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Tianjin opens its arms to the world

By Ji Xiang | China Daily | Updated: 2013-06-09 03:39

Tianjin opens its arms to the world

Tianjin Quanyechang Shopping Mall is in the former French Concession. Liu Zhaoming / for China Daily 

Just a short train ride from Beijing lies the city of Tianjin, facing onto the Bohai Sea.

With the Haihe River running through it, Tianjin is an important Chinese city that was established in the Ming Dynasty (1368-1644) and served as an imperial port — with foreign concessions.

The growth of Tianjin's foreign concessions began after the Second Opium War (1856-1860).

The Treaty of Tientsin, signed in the city in 1858 and ratified by the Chinese emperor in 1860, opened the port up to foreign traders who built villas in nine concessions for Italy, Germany, France, Russia, Britain, Austria-Hungary, Japan, America and Belgium.

Neighboring each other along the banks of the Haihe River, the architecture of these concessions were very different to the rest of the city, with a blend of Western and Chinese styles.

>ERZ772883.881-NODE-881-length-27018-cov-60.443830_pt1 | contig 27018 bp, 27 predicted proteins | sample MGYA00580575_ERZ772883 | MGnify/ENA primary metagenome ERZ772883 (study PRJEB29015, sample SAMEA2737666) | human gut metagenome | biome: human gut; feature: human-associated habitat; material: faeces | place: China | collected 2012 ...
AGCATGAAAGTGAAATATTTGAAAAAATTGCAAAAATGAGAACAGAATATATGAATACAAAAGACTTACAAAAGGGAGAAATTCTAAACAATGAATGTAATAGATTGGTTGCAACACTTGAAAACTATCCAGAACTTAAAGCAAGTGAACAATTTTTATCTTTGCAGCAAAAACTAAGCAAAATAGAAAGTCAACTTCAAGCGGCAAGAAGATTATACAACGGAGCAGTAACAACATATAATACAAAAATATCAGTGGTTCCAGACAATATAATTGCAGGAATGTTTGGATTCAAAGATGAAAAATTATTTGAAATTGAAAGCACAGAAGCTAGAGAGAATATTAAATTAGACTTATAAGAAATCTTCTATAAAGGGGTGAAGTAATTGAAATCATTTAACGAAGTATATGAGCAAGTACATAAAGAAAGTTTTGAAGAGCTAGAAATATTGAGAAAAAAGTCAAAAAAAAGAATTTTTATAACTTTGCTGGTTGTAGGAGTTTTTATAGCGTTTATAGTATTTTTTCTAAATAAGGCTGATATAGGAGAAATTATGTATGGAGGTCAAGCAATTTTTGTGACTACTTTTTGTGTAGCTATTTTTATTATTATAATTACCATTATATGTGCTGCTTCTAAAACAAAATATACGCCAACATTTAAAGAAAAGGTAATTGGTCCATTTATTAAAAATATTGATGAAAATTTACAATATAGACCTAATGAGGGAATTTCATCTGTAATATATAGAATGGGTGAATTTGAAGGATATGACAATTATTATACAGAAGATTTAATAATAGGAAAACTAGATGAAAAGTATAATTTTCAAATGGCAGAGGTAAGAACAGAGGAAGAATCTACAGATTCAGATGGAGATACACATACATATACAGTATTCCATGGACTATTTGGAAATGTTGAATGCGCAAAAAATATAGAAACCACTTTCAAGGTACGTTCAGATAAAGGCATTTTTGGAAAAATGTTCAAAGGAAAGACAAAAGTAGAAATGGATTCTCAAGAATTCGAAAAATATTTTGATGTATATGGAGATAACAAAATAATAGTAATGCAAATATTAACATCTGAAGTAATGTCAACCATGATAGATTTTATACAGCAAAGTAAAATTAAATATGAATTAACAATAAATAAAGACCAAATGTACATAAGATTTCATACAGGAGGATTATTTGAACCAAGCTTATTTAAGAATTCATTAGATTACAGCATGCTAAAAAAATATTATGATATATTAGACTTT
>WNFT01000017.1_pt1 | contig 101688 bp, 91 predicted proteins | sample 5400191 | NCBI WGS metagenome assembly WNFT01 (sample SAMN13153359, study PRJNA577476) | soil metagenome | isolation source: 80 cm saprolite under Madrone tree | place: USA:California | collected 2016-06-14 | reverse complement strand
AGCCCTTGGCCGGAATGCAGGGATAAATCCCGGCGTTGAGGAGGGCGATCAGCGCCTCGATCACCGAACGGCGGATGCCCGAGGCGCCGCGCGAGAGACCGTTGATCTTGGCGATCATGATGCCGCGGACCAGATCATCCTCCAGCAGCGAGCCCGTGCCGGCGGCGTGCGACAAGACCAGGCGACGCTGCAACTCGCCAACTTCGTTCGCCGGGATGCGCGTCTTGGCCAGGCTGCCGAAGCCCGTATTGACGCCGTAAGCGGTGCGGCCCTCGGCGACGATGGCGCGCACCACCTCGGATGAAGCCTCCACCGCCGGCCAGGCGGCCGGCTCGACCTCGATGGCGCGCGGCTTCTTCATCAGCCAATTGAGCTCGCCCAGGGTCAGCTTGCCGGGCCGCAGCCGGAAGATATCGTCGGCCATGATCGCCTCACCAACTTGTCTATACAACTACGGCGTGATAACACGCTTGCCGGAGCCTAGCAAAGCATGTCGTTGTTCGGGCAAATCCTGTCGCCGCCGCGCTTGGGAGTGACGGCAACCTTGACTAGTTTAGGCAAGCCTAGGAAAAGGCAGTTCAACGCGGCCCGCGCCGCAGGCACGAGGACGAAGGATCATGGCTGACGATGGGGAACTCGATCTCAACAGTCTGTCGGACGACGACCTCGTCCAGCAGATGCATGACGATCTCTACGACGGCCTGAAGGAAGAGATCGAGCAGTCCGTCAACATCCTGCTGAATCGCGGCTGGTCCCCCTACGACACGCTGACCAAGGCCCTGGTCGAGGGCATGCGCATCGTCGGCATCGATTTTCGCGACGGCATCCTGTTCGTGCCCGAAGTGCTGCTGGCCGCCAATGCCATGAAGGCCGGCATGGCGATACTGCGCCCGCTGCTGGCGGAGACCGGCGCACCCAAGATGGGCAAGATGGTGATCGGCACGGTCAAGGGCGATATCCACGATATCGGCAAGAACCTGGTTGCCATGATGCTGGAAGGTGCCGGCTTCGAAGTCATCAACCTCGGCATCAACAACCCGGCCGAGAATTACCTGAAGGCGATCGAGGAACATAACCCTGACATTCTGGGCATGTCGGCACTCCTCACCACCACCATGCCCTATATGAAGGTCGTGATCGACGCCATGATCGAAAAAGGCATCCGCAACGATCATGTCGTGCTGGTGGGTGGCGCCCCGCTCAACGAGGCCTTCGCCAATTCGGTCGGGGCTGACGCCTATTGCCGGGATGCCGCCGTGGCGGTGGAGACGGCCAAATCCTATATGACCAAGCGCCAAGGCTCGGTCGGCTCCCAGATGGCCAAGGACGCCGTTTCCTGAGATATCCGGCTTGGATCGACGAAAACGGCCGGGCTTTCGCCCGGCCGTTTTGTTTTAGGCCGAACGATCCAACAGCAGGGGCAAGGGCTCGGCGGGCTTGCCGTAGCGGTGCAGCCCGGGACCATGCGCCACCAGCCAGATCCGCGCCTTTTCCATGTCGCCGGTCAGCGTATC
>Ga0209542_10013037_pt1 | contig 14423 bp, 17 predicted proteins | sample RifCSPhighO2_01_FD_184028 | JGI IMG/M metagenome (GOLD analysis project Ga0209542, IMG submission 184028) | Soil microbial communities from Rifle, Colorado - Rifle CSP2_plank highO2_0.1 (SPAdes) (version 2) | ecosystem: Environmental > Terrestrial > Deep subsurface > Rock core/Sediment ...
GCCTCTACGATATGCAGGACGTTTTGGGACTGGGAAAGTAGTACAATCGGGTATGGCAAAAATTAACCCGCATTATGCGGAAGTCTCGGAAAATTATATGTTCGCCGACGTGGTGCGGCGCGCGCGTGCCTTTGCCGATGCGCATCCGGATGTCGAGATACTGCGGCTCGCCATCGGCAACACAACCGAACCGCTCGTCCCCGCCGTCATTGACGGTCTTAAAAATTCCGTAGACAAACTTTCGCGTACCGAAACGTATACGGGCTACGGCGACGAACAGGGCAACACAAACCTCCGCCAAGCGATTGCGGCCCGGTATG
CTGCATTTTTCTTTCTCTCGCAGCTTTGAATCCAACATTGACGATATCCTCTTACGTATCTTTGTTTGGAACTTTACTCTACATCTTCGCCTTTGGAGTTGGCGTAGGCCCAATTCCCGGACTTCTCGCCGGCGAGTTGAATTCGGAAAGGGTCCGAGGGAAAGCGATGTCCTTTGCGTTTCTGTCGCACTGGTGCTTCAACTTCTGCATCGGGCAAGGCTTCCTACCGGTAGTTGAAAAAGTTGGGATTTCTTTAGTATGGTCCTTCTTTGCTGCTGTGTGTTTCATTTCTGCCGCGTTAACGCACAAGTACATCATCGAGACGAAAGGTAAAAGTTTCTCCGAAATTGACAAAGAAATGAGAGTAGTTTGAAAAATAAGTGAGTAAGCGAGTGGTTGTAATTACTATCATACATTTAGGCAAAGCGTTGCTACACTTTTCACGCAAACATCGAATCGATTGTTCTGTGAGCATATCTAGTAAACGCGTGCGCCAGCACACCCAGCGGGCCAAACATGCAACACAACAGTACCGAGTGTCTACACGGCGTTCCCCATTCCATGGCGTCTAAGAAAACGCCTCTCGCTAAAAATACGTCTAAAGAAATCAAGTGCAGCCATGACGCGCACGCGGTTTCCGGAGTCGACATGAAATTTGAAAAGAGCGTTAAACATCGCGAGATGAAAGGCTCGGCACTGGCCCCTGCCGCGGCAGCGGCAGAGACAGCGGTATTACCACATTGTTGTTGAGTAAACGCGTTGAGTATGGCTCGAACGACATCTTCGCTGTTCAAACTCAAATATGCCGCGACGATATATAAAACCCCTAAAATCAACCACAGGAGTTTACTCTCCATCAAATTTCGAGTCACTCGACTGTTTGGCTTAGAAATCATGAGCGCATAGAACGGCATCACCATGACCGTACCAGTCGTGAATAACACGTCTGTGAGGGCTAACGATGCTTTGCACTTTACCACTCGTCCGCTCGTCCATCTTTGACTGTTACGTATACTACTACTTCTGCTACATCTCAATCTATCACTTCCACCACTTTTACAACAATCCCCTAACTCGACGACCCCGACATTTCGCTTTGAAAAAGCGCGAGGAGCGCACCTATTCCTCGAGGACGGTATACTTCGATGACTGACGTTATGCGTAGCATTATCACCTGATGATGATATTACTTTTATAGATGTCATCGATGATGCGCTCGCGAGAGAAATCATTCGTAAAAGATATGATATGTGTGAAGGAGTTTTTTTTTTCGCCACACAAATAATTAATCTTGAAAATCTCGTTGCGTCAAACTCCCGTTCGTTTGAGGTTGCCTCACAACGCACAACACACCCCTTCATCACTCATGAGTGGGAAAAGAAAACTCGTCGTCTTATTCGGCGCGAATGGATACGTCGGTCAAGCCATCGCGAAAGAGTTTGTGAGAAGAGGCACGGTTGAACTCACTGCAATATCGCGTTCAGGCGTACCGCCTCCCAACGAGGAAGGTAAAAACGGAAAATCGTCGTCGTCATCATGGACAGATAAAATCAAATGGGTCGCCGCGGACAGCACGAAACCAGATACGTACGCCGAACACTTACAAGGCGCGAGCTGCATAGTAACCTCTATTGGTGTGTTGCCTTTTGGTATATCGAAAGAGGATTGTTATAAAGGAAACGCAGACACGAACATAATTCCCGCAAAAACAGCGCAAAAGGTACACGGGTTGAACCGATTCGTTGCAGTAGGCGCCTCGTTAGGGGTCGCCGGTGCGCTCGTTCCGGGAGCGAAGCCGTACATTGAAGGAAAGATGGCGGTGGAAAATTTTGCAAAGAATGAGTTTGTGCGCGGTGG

The concessions contained both homes and offices for a group of traders, company owners, government officials, the military and even celebrities. And although the concession days have long gone, about 1,000 buildings from that era remain.

Once regarded as something of a humiliation for the country and left to fall into disrepair, today Tianjin has embraced the buildings as a unique attraction of the city, and they have been renovated to attract tourists.

Five-Avenue District: The best-known part of Tianjin's concession area, Five-Avenue contains more than 400 villas, in various European architectural styles. The development of the concession began with Racecourse Road, so named because of a British horseracing club in the area.

From 1919 to 1926 new streets were added to the district and named after British cities. Although the local government renamed most of them after the names of Chinese cities during the 1960s, Racecourse Road retained its original name.

The district was home to many important historical figures and a number of political refugees who moved here after resigning from office in Beijing. Among the foreign residents were the US' 31st president Herbert Hoover, British world champion athlete Eric Liddell and French scientist Emile Licent.

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